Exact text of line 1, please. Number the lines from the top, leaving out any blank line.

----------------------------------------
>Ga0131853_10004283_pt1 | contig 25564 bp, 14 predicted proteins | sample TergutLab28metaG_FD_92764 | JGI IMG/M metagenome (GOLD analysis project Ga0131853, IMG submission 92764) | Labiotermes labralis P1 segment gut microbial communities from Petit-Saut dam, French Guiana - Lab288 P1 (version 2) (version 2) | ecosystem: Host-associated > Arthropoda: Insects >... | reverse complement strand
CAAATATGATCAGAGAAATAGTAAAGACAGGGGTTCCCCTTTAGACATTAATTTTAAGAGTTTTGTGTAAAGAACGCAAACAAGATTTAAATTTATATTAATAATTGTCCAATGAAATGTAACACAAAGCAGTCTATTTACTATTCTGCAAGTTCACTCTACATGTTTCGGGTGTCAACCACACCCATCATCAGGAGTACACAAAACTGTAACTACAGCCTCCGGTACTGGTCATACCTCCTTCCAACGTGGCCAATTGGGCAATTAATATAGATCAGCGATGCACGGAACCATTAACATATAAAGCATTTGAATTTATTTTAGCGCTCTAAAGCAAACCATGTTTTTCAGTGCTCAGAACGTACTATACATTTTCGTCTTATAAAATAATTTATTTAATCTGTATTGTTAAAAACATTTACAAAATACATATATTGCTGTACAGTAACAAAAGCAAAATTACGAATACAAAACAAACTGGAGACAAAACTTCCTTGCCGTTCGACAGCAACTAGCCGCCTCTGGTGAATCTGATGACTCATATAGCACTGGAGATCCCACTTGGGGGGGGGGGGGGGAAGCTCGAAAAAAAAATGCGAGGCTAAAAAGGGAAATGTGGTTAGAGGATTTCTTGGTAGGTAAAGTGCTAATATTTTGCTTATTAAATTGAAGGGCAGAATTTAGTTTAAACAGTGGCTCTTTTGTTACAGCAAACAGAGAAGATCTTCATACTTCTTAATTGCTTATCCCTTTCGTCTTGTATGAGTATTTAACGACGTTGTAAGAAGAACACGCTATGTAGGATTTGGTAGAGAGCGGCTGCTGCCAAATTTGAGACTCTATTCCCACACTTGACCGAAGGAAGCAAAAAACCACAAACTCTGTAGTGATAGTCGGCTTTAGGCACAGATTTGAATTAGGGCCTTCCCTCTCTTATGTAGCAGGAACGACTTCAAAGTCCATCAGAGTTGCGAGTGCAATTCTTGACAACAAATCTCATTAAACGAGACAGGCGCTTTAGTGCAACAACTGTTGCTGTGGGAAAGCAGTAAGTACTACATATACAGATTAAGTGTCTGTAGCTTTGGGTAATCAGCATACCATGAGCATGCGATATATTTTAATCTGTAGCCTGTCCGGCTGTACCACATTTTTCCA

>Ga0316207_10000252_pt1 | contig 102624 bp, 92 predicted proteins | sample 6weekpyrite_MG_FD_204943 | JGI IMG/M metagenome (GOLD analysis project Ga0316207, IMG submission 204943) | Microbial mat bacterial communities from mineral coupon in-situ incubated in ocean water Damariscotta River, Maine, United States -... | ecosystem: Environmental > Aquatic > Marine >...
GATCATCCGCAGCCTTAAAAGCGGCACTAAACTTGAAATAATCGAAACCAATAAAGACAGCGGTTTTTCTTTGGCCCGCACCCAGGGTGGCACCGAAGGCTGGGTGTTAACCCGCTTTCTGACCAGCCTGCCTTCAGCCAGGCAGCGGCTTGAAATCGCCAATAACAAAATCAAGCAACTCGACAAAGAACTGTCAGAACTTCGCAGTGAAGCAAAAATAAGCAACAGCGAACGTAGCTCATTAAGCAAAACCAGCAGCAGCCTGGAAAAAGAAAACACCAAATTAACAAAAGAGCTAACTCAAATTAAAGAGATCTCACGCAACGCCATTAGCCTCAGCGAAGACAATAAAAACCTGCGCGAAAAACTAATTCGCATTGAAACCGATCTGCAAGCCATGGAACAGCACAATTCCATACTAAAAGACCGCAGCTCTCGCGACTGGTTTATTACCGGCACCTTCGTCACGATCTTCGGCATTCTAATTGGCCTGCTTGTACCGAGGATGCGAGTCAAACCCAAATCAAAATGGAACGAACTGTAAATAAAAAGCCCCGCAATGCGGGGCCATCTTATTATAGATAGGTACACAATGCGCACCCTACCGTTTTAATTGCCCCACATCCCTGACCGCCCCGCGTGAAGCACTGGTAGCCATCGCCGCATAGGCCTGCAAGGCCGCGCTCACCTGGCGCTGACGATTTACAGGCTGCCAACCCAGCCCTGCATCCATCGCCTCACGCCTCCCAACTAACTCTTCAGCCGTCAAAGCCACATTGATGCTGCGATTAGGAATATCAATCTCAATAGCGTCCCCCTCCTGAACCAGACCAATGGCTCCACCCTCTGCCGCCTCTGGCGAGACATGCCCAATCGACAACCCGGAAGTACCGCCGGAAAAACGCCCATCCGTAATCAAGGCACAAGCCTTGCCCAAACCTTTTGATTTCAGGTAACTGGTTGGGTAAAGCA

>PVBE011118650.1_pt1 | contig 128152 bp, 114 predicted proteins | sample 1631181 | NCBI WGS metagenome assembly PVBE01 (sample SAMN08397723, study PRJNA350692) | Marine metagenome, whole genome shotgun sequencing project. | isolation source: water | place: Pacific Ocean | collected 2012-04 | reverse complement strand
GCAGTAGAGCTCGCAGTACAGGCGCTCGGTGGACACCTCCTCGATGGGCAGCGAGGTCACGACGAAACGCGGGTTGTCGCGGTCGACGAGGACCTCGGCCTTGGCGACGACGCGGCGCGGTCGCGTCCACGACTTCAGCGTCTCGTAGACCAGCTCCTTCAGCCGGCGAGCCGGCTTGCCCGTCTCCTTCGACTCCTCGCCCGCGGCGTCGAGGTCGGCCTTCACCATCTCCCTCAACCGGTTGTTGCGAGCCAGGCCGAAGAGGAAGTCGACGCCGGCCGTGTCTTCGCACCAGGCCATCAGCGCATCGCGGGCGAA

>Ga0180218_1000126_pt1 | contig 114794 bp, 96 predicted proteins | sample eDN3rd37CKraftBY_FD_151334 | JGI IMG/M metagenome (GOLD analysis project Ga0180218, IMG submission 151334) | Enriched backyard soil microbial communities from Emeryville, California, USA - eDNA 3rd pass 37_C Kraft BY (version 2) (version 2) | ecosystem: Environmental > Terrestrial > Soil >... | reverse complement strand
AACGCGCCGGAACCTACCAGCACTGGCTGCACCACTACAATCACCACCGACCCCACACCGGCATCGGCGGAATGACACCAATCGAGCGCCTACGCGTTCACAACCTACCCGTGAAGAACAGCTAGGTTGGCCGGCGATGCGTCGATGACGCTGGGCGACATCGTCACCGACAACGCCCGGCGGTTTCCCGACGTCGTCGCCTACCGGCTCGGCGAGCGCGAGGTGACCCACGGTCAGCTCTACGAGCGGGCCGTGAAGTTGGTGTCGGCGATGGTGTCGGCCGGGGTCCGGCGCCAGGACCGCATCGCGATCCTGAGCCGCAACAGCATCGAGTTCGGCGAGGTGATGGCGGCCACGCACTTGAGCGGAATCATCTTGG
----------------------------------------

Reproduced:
>Ga0131853_10004283_pt1 | contig 25564 bp, 14 predicted proteins | sample TergutLab28metaG_FD_92764 | JGI IMG/M metagenome (GOLD analysis project Ga0131853, IMG submission 92764) | Labiotermes labralis P1 segment gut microbial communities from Petit-Saut dam, French Guiana - Lab288 P1 (version 2) (version 2) | ecosystem: Host-associated > Arthropoda: Insects >... | reverse complement strand